Compared to Session 1’s protocol list, GQUIC (Google Quick UDP Internet Connections) leaped onto the scene.

Top sources of packets:
My laptop 28%
GitHub 25%
Google 17%

My router 2%
My phone 0%*
My tablet 0%*
My TV 0%*

Top destinations of packets:
69% —> My laptop

My router 0%*
My phone 0%*
My tablet 0%*
My TV 0%*

*
Wait a second: I was using ALL of my connected devices—how come I barely found any of their packets (so little that their percentages rounded to zero)? What I did find were related to internal device communication on my local network using MDNS and IGMPv2 protocols—the latter used to support online video streaming.

The screenshot below shows traffic from my iPad (click to enlarge). If you dig into any of the MDNS packets, you’ll find the name of my tablet, which happens to be my last name, clearly visible—to me anyone and else sniffing my network. (But not any more!)

Part IV - So where are the missing packets?
I returned to Herbivore and sniffed my Apple TV while streaming a movie to see if I could capture packets with a different app, and sure enough, I saw them. So was I doing something wrong in Wireshark? Nope. In office hours (thank you, Tom!) I learned that Apple changed their network card configurations a while back to only see what packets are sent to them. So my laptop is only suppose to see the traffic headed its way, which explains why it could not see packets specifically addressed to my other Apple devices. But I can get around this by using Herbivore, which uses ARP spoofing.

Part V - So what is ARP and ARP spoofing?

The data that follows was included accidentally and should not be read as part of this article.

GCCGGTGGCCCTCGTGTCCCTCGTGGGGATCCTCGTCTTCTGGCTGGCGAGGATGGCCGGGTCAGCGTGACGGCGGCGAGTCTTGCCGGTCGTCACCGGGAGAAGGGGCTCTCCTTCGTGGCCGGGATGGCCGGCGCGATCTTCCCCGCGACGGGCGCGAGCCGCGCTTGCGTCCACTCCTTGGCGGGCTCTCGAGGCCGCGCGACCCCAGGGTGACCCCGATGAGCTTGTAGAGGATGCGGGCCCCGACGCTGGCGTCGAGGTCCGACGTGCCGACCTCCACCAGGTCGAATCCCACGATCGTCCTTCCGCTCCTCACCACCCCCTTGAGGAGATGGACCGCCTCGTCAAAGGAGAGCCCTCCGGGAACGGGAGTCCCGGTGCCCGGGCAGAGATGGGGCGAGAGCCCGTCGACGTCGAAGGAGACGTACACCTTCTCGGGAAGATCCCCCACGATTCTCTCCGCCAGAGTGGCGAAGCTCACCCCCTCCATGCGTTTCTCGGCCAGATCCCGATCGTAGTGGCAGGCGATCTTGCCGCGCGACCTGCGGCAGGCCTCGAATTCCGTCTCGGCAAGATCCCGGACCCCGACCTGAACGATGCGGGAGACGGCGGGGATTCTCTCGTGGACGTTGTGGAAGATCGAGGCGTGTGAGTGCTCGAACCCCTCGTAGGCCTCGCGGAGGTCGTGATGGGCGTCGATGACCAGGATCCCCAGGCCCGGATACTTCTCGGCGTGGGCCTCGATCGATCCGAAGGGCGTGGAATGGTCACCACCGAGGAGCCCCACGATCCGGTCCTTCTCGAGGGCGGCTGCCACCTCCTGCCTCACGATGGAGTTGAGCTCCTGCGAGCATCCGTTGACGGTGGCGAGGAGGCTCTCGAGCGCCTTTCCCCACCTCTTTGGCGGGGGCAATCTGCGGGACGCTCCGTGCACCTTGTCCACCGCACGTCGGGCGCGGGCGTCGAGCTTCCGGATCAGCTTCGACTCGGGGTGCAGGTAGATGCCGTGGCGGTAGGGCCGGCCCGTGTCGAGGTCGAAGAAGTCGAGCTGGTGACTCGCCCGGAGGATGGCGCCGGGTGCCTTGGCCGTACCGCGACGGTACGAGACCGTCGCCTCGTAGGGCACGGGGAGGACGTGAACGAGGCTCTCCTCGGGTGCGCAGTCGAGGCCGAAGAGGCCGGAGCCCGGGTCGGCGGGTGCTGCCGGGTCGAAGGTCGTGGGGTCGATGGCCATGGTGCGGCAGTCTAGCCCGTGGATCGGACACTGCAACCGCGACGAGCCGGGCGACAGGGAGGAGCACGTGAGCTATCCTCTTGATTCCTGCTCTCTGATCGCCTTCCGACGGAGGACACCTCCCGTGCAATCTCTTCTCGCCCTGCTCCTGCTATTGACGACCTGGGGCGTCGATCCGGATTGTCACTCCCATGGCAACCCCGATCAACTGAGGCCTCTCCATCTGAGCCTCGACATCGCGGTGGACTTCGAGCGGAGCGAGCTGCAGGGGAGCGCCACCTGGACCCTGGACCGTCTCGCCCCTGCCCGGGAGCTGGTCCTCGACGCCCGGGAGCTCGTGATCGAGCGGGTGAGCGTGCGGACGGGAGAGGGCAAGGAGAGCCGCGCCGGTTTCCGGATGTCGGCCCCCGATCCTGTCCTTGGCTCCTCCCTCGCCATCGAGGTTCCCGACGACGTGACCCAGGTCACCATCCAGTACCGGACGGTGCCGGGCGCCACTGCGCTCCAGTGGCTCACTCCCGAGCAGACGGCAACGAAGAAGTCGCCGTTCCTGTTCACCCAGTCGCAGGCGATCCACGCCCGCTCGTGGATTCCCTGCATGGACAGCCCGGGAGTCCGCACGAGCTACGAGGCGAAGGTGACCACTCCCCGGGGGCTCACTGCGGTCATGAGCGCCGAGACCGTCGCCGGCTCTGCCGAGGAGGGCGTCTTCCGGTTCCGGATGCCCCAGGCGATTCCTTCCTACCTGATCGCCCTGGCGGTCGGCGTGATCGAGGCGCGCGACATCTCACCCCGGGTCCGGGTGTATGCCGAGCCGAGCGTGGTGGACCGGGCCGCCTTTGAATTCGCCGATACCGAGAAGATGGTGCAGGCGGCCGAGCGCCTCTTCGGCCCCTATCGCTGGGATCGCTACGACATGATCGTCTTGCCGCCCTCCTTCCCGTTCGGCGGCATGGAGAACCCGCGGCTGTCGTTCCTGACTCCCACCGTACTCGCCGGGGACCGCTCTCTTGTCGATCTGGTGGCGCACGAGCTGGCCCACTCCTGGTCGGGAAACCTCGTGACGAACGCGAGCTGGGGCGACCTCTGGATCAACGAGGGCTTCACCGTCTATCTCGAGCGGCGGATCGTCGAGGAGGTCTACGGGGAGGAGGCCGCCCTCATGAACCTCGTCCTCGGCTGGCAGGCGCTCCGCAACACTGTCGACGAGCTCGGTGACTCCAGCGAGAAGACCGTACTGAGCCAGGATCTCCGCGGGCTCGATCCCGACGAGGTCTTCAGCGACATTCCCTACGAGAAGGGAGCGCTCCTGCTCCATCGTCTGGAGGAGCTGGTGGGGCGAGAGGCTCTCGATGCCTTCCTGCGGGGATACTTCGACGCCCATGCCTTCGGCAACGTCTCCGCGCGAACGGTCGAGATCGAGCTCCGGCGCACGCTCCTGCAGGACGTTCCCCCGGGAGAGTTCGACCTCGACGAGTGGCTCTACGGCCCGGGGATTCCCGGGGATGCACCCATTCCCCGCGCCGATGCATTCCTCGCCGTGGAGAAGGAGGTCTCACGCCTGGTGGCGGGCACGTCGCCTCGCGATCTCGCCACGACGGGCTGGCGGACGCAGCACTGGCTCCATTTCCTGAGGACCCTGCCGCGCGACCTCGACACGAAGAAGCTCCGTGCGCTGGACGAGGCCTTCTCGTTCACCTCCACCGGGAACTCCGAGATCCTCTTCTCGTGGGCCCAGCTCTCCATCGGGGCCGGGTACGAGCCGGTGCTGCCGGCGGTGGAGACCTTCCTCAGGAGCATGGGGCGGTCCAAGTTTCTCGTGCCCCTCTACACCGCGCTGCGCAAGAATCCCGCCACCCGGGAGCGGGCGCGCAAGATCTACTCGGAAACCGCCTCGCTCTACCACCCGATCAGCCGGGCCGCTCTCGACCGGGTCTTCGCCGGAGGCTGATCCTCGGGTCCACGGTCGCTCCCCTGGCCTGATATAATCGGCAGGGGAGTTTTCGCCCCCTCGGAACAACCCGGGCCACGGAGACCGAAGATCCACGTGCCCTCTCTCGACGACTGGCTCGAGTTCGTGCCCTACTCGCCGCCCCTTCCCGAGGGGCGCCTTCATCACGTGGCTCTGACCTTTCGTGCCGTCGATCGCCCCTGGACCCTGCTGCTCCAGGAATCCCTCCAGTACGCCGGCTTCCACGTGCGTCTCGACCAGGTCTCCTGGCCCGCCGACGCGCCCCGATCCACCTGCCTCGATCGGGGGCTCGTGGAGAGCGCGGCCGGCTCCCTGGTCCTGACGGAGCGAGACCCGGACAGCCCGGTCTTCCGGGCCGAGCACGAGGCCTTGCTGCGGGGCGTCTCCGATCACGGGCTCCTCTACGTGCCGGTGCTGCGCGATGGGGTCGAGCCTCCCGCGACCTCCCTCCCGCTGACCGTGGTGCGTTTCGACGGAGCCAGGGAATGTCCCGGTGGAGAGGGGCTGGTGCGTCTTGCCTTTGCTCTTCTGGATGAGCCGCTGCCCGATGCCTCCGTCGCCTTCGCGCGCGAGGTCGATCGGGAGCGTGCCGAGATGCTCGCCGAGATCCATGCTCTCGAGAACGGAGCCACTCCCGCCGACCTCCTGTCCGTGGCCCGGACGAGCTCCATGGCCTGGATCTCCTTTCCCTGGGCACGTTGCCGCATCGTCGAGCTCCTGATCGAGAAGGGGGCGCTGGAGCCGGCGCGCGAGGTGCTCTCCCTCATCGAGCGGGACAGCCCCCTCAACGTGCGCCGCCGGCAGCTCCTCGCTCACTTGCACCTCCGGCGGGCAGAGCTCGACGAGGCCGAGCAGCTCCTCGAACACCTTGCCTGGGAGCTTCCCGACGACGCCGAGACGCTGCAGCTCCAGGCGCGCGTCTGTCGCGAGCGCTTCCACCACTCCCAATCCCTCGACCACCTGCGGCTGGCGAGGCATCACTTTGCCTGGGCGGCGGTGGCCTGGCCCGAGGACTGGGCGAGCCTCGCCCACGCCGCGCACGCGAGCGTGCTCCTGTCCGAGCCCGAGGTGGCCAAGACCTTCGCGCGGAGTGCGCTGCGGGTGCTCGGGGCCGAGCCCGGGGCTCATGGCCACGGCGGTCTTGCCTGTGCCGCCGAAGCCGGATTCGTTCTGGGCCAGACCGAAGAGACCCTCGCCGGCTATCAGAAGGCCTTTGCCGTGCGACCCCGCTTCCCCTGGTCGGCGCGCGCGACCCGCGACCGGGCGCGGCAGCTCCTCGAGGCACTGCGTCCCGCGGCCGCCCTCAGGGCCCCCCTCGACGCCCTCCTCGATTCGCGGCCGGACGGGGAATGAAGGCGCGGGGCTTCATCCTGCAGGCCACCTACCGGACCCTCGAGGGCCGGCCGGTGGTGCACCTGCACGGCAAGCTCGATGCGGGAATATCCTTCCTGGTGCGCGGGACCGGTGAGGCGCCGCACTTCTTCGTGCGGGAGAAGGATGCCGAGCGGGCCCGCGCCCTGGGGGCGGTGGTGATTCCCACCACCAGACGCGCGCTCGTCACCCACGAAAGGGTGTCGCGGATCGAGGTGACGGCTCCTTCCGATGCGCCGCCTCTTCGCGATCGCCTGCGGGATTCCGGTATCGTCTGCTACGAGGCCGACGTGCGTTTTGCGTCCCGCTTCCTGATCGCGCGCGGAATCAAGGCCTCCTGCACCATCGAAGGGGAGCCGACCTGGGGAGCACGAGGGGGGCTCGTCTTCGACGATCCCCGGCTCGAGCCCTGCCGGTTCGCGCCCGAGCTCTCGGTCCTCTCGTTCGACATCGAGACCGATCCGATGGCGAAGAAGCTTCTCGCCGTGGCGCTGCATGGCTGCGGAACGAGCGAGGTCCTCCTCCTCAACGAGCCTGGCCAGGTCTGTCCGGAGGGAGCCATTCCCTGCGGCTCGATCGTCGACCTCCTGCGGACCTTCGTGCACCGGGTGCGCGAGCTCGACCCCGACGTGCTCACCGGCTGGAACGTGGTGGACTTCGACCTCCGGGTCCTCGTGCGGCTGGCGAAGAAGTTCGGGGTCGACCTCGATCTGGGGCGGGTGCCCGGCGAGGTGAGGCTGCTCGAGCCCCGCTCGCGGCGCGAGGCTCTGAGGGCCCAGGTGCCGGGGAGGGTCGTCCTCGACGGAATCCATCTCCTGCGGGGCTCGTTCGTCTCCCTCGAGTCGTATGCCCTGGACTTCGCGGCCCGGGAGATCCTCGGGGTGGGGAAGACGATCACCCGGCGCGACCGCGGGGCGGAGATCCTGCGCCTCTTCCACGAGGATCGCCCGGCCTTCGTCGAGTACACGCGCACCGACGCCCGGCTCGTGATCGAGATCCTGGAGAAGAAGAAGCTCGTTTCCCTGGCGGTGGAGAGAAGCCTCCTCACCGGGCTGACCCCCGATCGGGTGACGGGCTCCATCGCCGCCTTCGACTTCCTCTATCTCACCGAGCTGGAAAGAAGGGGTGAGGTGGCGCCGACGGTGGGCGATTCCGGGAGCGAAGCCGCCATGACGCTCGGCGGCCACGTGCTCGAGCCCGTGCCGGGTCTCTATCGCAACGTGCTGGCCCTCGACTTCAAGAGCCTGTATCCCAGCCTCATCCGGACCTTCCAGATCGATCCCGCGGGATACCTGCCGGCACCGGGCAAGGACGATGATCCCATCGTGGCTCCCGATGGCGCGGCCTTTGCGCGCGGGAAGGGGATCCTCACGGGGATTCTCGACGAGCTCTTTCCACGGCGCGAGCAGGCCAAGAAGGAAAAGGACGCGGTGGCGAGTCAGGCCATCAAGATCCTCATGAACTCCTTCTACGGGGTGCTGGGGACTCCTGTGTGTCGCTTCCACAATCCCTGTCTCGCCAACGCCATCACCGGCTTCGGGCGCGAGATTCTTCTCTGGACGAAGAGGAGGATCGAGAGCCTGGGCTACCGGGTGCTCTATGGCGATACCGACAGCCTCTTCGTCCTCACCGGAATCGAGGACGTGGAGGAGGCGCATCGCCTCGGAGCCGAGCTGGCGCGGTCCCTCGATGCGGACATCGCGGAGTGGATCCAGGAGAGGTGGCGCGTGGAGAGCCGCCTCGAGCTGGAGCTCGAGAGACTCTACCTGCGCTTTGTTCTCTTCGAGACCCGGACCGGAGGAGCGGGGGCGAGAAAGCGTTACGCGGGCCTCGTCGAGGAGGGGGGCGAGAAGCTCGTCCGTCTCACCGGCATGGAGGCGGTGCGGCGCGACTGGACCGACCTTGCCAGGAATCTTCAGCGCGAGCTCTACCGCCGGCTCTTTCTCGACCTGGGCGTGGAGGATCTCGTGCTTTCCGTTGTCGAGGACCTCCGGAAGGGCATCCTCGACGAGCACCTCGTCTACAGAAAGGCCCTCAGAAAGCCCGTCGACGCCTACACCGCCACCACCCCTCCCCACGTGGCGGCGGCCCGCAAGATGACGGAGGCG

Remember how each device on a network has a MAC address and a corresponding IP address? When devices on the same network need to send data to one another, they need to know each other’s MAC addresses. 

How do they find each other’s MAC address? They ask by using their IP addresses!

They broadcast their question (in packet form) to every node on the network using Address Resolution Protocol (ARP) by calling on active IP addresses. When I device “hears” it’s IP address called, it responds with its MAC address.

For example, take a look at the first two entries in my Wireshark log. My router wants to know the identity of the device with the IP address of 192.168.1.141:

In my mind, ARP sounds like a medium-sized dog bark.

My router: “ARP! Who has 192.168.1.141? Tell me at 192.168.1.1” 

My laptop: “ARP! Hey there, I’m 192.168.1.141, and my MAC address is 24:a0:74:f2:db:7e.”

My router then maps my laptop’s IP address to that MAC address and stores it in an ARP table. (You can check your computer’s ARP table by typing arp -a into a terminal window.) Then it continues to query to ensure that it has the most up-to-date information. During one hour, my router broadcast the same question over 100 times.

In the Open Systems Interconnect (OSI) Network Model, which is used to describe how different computer systems talk with one another, MAC addresses are data link layer (or layer 2) addresses. Internet Protocol (IP) addresses, are network layer (or layer 3) addresses. Address Resolution Protocol is a call-and-response method that uses network layer addresses to find and map to data link layer addresses.

But here’s the thing about ARP: there’s nothing to prevent a device from lying. No authentication is needed for a device to send ARP messages. For example, my laptop can spoof the IP address of my router, and if that happens, then packets addressed to my router go to my laptop first.

And this is how I was able to see packets from my Apple TV with Herbivore.

My laptop: “ARP! I’m the router because my IP address is 192.168.1.1, and here’s my [actual] MAC address so we can talk.”

My Apple TV: “ARP! Cool, here’s my MAC address. I’m sending my packets to you since I trust anyone who tells me their network layer address.”

My laptop smirks and silently forwards the packets onto their original destination without being caught. This is also known as a type of man-in-the-middle attack.

References:
Address Resolution Protocol @ Wireshark
Address Resolution Protocol @ Wikipedia
ARP Spoofing @ Wikipedia
Man-in-the-middle attack @ Wikipedia
Understanding Networks and TCP/IP by Gregory White
What is the OSI Model? @ Cloudfare
How To Do A Man-in-the-Middle Attack Using ARP Spoofing & Poisoning by Shivam Singh Sengar